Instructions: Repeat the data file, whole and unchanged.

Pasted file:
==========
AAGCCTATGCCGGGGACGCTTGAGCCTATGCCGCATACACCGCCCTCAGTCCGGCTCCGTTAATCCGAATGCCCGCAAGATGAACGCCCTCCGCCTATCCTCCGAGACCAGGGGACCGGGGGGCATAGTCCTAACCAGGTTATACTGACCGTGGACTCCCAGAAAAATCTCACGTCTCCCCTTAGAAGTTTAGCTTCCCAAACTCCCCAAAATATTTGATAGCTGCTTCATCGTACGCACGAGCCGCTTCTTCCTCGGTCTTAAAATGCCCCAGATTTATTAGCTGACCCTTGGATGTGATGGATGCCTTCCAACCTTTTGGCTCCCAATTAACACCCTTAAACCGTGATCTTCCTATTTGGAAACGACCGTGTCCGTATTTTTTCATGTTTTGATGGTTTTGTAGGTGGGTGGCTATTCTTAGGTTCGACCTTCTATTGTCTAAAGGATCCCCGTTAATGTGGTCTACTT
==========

AAGCCTATGCCGGGGACGCTTGAGCCTATGCCGCATACACCGCCCTCAGTCCGGCTCCGTTAATCCGAATGCCCGCAAGATGAACGCCCTCCGCCTATCCTCCGAGACCAGGGGACCGGGGGGCATAGTCCTAACCAGGTTATACTGACCGTGGACTCCCAGAAAAATCTCACGTCTCCCCTTAGAAGTTTAGCTTCCCAAACTCCCCAAAATATTTGATAGCTGCTTCATCGTACGCACGAGCCGCTTCTTCCTCGGTCTTAAAATGCCCCAGATTTATTAGCTGACCCTTGGATGTGATGGATGCCTTCCAACCTTTTGGCTCCCAATTAACACCCTTAAACCGTGATCTTCCTATTTGGAAACGACCGTGTCCGTATTTTTTCATGTTTTGATGGTTTTGTAGGTGGGTGGCTATTCTTAGGTTCGACCTTCTATTGTCTAAAGGATCCCCGTTAATGTGGTCTACTT